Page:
Guest post Ken Perez, vice president of healthcare policy, Omnicell.
During the 2016 presidential campaign, Democratic candidate Hillary Clinton reiterated the longstanding Democratic pledge to allow Medicare to negotiate drug prices and demand higher rebates for prescription drugs. In response, and aware of the general public’s mounting concern about rising prescription drug prices, Donald Trump shifted to the left and repeatedly called for Medicare to directly negotiate drug prices. For example, at an MSNBC town hall on Feb. 17, 2016, Trump said, “If we negotiated the price of drugs, Joe, we’d save $300 billion a year.”
However, none of Trump’s three most substantive policy statements issued in the fall of 2016—including the healthcare section of the Trump-Pence Campaign website, his “Contract with the American Voter,” and his healthcare plan issued two days after the election—mentioned the challenge of rising drug prices or the idea of Medicare negotiating drug prices with pharmaceutical companies.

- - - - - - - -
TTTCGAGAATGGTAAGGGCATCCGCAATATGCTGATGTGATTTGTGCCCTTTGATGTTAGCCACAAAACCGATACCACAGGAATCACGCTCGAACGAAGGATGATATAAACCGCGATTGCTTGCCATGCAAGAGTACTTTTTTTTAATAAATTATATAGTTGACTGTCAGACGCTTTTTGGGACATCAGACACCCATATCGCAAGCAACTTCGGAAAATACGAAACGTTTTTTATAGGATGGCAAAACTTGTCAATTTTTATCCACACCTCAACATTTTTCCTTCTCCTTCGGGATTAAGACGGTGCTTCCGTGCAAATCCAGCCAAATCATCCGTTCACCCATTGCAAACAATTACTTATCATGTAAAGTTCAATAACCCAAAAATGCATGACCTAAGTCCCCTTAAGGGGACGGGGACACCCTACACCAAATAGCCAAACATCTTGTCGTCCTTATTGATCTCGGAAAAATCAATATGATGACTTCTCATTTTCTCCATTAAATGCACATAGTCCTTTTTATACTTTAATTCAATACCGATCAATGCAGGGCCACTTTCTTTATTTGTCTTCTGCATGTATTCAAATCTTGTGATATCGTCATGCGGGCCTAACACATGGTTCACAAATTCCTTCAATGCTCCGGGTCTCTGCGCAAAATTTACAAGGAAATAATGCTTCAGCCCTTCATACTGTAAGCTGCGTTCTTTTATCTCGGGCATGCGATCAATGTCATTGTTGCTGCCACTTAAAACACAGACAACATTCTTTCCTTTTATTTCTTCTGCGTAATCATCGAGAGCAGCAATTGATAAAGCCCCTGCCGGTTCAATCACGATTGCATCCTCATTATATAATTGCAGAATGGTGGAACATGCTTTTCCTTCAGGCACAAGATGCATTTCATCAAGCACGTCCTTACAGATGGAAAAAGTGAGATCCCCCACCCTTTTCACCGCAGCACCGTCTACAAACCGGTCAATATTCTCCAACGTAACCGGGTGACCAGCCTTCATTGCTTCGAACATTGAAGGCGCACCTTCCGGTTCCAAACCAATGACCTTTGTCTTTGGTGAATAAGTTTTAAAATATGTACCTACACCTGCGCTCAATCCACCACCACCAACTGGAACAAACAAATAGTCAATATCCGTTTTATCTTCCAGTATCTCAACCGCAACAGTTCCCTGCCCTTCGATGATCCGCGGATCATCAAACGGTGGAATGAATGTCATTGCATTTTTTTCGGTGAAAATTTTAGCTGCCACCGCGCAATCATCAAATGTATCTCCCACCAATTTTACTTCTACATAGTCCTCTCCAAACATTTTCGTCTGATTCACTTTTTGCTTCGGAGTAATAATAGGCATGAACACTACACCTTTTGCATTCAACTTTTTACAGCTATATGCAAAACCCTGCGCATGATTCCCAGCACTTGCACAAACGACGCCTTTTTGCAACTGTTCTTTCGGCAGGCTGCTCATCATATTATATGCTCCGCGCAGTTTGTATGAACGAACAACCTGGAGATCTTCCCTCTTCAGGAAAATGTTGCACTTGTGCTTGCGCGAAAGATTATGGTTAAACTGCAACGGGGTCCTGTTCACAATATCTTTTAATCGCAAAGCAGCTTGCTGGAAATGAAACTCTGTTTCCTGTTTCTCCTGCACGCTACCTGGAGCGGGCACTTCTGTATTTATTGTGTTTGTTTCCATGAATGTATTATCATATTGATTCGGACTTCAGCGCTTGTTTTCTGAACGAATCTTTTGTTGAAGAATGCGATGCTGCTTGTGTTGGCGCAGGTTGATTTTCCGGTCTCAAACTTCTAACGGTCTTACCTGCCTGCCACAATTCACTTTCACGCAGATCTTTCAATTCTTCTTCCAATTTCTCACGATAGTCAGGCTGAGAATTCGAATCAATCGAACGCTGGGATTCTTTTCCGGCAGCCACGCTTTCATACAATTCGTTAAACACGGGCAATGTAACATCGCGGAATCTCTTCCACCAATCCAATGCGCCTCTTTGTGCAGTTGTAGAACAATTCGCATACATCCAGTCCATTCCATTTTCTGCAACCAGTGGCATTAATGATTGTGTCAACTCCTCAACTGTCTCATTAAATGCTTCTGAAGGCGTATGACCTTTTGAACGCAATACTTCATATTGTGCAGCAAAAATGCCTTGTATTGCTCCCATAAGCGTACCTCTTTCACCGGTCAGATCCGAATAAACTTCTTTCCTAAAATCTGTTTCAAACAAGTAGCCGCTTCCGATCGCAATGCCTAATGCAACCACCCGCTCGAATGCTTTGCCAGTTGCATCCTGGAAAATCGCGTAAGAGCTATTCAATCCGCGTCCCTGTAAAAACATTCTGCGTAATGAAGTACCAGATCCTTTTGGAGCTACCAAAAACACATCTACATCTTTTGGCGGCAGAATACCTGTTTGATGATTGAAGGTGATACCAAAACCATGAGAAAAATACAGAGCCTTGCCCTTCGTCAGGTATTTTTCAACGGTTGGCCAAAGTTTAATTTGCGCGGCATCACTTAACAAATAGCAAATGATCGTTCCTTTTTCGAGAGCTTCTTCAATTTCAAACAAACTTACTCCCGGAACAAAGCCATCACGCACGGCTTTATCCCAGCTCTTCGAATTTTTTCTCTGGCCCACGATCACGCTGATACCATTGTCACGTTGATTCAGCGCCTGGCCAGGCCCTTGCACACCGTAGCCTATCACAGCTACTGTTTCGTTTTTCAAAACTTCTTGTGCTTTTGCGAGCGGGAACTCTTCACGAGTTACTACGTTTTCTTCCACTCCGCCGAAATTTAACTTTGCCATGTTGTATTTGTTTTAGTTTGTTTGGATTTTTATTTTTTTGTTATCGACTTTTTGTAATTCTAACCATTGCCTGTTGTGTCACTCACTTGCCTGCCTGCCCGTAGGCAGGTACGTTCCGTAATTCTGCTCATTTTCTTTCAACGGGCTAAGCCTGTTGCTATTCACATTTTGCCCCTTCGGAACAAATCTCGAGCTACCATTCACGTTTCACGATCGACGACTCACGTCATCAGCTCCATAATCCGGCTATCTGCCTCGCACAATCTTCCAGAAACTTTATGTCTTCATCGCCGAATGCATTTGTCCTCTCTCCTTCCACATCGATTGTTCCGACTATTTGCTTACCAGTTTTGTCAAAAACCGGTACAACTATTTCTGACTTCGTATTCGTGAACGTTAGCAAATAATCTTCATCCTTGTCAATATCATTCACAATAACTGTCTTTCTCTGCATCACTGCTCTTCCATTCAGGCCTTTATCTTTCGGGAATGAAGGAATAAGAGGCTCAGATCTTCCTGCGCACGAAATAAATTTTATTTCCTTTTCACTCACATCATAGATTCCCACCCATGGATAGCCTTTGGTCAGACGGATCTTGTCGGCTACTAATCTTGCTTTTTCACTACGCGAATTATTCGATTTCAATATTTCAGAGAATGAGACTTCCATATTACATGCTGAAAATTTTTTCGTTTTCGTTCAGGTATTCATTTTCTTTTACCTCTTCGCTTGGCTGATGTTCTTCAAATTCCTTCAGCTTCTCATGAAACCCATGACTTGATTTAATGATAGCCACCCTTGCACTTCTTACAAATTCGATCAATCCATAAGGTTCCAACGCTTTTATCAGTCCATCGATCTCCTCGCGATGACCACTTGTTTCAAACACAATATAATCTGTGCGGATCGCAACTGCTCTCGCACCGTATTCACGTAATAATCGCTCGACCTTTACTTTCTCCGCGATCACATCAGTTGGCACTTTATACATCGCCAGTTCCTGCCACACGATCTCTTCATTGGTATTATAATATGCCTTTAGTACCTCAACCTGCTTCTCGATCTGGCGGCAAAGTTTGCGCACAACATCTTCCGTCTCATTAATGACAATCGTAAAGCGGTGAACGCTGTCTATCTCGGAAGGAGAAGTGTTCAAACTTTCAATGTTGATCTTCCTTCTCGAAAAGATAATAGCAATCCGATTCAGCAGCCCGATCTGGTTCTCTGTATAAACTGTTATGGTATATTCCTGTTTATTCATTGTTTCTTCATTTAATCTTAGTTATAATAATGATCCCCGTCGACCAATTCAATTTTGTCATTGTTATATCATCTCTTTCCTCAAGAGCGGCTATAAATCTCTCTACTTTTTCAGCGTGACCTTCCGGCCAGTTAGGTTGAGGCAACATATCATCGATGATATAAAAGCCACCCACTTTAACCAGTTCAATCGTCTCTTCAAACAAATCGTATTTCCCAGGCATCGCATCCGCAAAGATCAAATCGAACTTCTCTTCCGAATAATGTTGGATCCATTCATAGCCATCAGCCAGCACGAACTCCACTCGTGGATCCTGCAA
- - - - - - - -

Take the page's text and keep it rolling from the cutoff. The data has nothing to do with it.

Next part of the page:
On Jan. 31, 2017, President Trump met with a group of pharmaceutical industry executives, including the CEOs of Amgen, Celgene, Eli Lilly, Johnson & Johnson, Merck, and Novartis, as well as Stephen Ubl, head of the Pharmaceutical Research and Manufacturers of America (PhRMA).
While during the meeting Trump called drug prices “astronomical” and said, “We have to get prices down for a lot of reasons … for Medicare and Medicaid,” he stopped short of the aforementioned negotiation of drug prices by the federal government. Trump pressed the pharmaceutical companies to bring drug manufacturing and production back to the United States. In return, Trump pledged to work to reduce corporate taxes, support deregulation, and streamline the FDA to expedite drug approvals. One can interpret those broad statements as a draft outline of the deal with pharma that will be struck by the Trump administration.
Where would such a deal leave the drug pricing issue? While Trump clearly expressed concern about high drug prices, the drug makers can offer him something else that he may want even more: jobs for U.S. workers that come from boosting production at existing plants and opening new plants on U.S. soil. Imagine the photo ops!